New external drives often show up on your Desktop with the brand name and model (for instance, in the above video, mine is “WD Passport”). The first thing I like to do is change that name to something that describes what I’m using the drive for. This is especially useful if you ever have more than one of these drives. It will make it immediately obvious which is your Time Machine Backup and which is your iTunes Music Library. You can change the drive’s name by clicking on the name under the drive’s icon and holding for two seconds. When you let go of your click, the drive’s name should be highlighted and editable. Just type the new name and hit Enter.

You can start configuring Time Machine by clicking on its icon if it’s on your Dock, or launching System Preferences and clicking on the Time Machine icon there. You tell Time Machine which drive to use for backups by clicking the “Select Backup Disk…” button, selecting your newly plugged in drive, then clicking the “Use for Backup” button. Time Machine will schedule your first backup to start in just two minutes. If you want Time Machine to back up your whole internal drive (and in almost all cases this is what you should want), then you can just sit back and wait for Time Machine to do its thing.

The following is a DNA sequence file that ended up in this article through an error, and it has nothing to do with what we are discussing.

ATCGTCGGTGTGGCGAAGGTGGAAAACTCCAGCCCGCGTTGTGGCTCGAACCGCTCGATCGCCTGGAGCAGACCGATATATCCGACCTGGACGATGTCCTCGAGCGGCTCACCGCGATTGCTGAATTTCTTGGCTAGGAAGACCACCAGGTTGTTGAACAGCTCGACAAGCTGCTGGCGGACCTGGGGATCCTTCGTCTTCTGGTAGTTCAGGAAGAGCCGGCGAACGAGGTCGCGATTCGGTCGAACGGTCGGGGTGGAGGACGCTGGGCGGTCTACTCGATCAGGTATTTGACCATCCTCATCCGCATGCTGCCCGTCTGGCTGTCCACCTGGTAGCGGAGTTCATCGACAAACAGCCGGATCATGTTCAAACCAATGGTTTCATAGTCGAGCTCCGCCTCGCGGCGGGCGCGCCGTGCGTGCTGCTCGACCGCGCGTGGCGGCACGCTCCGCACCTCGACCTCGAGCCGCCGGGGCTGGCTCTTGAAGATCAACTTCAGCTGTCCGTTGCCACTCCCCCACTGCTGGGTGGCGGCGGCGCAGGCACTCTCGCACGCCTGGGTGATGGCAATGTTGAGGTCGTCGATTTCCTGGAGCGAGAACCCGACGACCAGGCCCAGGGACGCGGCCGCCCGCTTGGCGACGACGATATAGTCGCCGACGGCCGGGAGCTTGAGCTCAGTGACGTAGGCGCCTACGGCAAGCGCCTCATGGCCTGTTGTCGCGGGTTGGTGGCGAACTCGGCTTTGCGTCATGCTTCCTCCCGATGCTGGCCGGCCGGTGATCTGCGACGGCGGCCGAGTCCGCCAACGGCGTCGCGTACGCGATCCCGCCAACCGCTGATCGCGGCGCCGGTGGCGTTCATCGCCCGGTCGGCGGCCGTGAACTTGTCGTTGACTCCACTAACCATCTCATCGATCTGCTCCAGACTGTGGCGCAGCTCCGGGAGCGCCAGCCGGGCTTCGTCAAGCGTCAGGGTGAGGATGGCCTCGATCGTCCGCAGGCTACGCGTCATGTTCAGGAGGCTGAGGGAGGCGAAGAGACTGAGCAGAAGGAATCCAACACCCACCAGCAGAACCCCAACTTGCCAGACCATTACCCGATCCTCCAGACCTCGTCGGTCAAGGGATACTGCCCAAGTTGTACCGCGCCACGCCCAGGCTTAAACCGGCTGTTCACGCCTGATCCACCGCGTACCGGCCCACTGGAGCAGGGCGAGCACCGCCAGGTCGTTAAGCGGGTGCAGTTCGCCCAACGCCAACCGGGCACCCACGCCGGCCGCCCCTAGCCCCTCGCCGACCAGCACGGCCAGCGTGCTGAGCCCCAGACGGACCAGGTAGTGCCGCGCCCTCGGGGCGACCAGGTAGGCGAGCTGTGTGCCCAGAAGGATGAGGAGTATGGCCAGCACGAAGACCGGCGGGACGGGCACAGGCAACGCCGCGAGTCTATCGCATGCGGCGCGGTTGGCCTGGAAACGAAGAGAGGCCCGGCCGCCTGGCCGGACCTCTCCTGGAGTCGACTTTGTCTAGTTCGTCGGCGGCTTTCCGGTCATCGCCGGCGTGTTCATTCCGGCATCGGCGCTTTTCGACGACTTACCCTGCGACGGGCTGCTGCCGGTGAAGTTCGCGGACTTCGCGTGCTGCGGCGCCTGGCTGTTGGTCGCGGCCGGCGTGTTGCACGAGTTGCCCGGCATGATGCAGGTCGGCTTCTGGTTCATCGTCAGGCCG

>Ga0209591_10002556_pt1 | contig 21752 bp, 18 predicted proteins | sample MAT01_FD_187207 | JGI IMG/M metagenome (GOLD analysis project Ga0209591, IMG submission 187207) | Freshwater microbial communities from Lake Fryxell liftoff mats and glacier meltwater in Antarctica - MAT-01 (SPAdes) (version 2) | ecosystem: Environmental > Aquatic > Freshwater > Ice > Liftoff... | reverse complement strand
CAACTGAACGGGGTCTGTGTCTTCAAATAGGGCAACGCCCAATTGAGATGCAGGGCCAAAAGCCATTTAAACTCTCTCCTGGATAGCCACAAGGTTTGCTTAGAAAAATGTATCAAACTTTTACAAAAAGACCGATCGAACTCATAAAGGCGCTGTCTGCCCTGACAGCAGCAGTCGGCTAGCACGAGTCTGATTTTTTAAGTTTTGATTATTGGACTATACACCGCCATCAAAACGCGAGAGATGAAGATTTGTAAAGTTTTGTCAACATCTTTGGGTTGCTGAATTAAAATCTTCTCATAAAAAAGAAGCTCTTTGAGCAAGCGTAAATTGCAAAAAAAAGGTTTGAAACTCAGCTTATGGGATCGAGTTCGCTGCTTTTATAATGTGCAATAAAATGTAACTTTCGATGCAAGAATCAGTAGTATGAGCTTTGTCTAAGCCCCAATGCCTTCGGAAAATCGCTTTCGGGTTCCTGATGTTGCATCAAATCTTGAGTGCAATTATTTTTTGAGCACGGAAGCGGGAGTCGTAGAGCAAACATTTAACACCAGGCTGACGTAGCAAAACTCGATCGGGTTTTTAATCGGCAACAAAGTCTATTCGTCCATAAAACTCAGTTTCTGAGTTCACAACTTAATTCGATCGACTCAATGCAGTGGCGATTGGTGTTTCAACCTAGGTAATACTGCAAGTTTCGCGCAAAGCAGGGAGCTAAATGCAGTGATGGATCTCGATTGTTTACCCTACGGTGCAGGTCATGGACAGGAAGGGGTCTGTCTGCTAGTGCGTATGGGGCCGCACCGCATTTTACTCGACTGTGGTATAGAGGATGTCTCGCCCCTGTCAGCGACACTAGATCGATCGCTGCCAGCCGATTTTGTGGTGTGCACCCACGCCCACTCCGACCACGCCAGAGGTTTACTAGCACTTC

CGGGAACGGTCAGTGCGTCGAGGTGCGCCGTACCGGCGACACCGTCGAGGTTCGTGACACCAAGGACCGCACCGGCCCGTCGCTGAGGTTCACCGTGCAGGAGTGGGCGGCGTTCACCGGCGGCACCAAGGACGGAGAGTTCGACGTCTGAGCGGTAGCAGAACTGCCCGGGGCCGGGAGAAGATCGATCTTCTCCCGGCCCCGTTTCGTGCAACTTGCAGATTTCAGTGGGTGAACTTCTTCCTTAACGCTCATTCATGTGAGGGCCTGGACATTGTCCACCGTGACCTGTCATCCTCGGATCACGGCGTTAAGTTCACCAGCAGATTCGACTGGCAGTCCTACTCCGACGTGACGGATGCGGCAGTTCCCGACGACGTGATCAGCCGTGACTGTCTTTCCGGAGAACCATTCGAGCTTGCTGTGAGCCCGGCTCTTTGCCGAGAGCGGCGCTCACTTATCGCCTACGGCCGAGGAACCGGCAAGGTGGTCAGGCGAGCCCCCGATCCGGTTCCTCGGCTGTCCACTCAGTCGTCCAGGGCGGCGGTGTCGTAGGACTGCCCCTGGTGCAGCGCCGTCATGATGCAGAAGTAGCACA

If you need to exclude some items from your Time Machine backup, you can do that by first clicking on the “Options…” button, then clicking the “+” button, and choosing which folders or files you want to exclude. Normally you’d want to backup everything just in case. Some reasons to exclude items from your backup are:

  • Your external backup drive is not big enough to back up your whole internal drive;